Position Preview: Middle Infield

The middle infield has been a consistent advantage for Ole Miss over the past several seasons. Go inside to see which players are set to continue that trend.

Last Season

Zack Cozart concluded his Rebel career after manning the shortstop position since 2005. The Cincinnati Reds' draft pick hit .311 and started all 65 games in 2007. Cozart was phenomenal defensively, taking away many base hits with his range and instincts. Also, Cozart was one of the best nationally at starting and turning double plays. Justin Henry handled second base duties until moving to the outfield several weeks into the season thanks to the emergence of Zach Miller. Miller became a viable candidate during his breakout weekend at the Dairy Queen Classic in Minneapolis, Minn., and held on to the spot for the rest of the year. Henry led the team with a .381 average, while Miller slightly trailed at .368, on his way to Freshman All-America honors. Miller's defense was normally steady but not incredible, and his contact numbers were a struggle as he struck out 42 times in 144 at-bats. Henry was drafted in the ninth round by the Detroit Tigers.


Sean Stuyverson enters his first year in Oxford after a season playing for both Florida State University and Okaloosa-Walton Community College. The well-traveled infielder has pushed for the starting shortstop position since arriving, but his consistency hasn't been overwhelming to this point. A perfect opportunity was presented last weekend when Evan Button missed three scrimmages with an injured ankle, but Stuyverson sputtered offensively and committed a couple errors over the course of the three games. Stuyverson can make the great play but needs to sure up his throwing on the routine chances. While he appears to be trailing for the shortstop nod, Stuyverson could see time at second base as well. His above average range and ability to put together quality at-bats could land him an opportunity if second base becomes a question mark. Either way, Stuyverson is capable of successfully filling numerous roles and speaks to the depth accumulated on this year's team.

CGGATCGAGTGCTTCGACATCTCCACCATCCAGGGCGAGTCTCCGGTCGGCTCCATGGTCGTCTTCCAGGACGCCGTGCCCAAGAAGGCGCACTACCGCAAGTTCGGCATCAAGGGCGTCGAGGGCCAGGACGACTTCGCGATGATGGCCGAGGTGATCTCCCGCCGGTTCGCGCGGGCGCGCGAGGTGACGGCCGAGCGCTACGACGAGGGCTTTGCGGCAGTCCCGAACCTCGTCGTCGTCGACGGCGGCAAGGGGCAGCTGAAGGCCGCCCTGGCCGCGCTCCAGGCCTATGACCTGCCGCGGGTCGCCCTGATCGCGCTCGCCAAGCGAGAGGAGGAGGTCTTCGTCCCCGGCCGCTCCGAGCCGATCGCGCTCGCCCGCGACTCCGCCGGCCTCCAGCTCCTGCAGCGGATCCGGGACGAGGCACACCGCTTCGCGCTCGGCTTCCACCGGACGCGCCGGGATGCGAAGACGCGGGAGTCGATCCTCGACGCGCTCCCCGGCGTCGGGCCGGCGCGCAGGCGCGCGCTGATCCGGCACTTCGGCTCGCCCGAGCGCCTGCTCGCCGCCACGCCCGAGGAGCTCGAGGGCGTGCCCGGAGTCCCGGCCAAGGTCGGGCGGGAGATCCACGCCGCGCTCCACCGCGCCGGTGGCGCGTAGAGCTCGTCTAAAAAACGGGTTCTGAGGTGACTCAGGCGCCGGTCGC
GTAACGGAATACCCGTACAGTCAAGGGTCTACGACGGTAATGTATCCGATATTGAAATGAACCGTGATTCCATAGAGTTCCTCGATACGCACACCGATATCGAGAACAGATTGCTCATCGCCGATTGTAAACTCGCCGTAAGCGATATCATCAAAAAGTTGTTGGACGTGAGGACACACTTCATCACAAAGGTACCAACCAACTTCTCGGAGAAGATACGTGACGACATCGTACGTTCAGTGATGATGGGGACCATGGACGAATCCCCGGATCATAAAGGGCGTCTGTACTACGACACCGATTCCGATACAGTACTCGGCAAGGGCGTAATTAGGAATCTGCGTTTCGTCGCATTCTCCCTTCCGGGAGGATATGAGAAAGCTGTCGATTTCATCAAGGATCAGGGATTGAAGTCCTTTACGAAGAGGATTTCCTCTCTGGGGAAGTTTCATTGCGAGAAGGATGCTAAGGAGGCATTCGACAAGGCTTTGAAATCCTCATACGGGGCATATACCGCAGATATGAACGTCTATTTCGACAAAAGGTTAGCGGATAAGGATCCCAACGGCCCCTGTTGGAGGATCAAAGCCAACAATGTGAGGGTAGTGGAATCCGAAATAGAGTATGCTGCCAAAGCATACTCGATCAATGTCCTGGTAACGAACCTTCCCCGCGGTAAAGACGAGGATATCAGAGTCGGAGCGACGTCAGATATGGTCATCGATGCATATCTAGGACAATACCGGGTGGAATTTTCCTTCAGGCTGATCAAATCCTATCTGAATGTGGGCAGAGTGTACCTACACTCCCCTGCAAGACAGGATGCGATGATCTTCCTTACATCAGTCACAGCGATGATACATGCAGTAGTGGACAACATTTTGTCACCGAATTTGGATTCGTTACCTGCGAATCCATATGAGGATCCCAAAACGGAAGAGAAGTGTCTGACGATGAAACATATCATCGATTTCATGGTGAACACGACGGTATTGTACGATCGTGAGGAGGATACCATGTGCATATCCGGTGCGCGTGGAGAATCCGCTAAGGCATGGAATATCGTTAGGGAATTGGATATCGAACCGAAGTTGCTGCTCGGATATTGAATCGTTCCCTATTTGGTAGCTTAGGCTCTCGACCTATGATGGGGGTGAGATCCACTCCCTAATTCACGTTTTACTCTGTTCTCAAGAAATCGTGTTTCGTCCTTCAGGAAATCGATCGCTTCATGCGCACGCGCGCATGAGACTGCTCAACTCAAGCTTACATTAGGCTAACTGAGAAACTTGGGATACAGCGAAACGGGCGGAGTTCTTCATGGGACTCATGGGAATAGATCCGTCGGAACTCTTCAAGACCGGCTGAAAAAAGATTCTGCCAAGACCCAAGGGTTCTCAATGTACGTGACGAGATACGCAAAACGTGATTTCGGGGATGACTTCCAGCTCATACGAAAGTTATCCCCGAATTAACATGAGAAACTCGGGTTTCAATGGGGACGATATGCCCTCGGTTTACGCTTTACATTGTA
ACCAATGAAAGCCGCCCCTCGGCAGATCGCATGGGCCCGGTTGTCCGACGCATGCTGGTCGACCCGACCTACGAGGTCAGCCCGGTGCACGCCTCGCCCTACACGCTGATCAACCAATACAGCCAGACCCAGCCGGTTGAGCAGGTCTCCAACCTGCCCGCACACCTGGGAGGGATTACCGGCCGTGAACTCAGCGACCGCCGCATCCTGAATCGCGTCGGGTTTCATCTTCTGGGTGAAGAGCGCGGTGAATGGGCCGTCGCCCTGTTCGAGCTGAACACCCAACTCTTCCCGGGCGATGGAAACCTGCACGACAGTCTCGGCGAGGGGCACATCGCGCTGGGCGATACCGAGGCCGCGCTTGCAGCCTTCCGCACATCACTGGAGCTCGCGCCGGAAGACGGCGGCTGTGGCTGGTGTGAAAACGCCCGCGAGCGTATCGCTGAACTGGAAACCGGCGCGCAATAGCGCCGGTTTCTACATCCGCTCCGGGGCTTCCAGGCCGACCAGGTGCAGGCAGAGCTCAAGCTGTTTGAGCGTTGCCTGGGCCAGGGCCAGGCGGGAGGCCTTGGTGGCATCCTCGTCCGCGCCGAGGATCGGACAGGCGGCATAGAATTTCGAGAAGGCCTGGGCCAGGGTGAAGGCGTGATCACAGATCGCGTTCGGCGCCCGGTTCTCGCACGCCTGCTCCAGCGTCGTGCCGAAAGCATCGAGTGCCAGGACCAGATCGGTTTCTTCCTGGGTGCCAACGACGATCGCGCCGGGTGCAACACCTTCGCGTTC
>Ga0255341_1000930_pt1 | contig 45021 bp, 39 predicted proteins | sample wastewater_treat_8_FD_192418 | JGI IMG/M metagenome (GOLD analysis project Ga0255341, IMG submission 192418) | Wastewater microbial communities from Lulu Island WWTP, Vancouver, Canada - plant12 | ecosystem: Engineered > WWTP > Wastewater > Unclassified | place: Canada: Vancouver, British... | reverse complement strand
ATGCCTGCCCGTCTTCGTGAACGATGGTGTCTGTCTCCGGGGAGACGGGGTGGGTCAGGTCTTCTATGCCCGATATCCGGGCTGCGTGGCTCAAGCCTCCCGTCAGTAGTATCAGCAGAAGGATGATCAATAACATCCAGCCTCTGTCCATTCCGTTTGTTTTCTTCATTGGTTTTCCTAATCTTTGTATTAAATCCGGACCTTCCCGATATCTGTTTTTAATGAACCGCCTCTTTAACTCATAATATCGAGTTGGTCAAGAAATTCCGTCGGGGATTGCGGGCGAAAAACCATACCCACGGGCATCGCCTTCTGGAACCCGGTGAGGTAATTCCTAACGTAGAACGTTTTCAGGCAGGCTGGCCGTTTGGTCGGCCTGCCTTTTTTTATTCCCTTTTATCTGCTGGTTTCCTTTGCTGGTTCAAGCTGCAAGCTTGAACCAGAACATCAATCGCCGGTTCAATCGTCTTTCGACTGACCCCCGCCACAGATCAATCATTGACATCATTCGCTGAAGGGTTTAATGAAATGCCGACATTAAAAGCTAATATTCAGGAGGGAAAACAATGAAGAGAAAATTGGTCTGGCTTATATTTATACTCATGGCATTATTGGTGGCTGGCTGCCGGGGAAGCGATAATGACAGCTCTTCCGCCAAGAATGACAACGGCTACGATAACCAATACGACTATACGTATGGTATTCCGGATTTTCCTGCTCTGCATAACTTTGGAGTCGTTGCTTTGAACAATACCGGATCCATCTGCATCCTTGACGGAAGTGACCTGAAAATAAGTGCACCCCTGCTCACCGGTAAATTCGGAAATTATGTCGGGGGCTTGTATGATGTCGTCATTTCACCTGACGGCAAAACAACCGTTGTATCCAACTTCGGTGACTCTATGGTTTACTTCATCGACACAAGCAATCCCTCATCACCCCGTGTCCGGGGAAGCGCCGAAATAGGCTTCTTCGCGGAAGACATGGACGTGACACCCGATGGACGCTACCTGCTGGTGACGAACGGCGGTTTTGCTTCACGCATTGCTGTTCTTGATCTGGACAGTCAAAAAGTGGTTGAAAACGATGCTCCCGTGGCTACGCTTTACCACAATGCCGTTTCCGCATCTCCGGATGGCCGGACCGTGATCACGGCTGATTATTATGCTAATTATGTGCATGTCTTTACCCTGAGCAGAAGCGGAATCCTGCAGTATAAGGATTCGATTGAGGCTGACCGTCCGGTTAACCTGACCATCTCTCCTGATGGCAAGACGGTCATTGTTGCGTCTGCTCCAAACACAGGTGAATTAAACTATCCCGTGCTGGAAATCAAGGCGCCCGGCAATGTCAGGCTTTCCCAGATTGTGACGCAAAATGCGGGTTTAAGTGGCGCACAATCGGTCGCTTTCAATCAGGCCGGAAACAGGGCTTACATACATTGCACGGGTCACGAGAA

Tim Ferguson came in as one of the more heralded signees for this season and has the tools to be a force before his career is done. Ferguson is the middle infield version of Cliff Vaughn, where he could play now and be productive, but in a perfect world, a redshirt season would do wonders. His 6-1 frame can add some weight and increase his strength, considering he has the potential to be a power hitting infielder. His arm strength is relatively unimpressive when matched against Stuyverson and Button, but he is two years behind them in college training programs. Ferguson has shown why he was named a high school all-America selection, but he may be a year away from breaking through. However, as the year progresses, he could be the 2008 version of Miller.

Yogi Gunther is a wildcard as to whether or not he will redshirt. The versatile infielder, and brother of former Rebel catcher Barry Gunther, is solid in the field and seems to be coming around at the plate. However, my guess would be that he won't be called upon unless injuries or severe slumps infect the middle infield. Gunther can be impressive at times, but a year in the system is never a bad thing.


Button has been waiting for his chance at shortstop for two seasons, and the time appears to finally be here. Barring being hampered unexpectedly by his freak ankle injury, Button has established himself as the clear favorite to replace Cozart. Button has seen game action at six different positions in his career and is embracing the idea of focusing on just one. He was also named team captain and warrants a great deal of respect from his teammates because of his commitment to the program. Button has handled the adversity of being a solid player but not playing everyday, so it is difficult not to root for him in the middle infield. He now features more power with his bat and can run effectively on the bases. The fall and spring have shown that Button can also move to the baseball defensively. He has an opportunity to be one of the top shortstops in the conference.

Miller struggled during the fall and hasn't been amazing in the spring, but he is still the leader at second base. Experience should elevate his game after getting his feet wet in a number of situations last year, and he does everything pretty well without clear weaknesses in any area. Miller should again hit for a high average and only improve defensively as time passes. I continue to harp on it, but the lack of contact at times is the only think keeping the sophomore from being a mainstay in the infield and perhaps the two-hole of the batting lineup. It would seem that Stuyverson is Miller's main competition when the games begin.


Button is on his way to cementing his name in the shortstop slot, but Stuyverson could challenge Miller at second base as well if he loses out on his primary position as expected. Miller is the incumbent and favorite but shouldn't breathe easy just yet. Ferguson and Gunther are talented freshmen, but they each seem to be behind the others. At least one and maybe both are redshirt possibilities.

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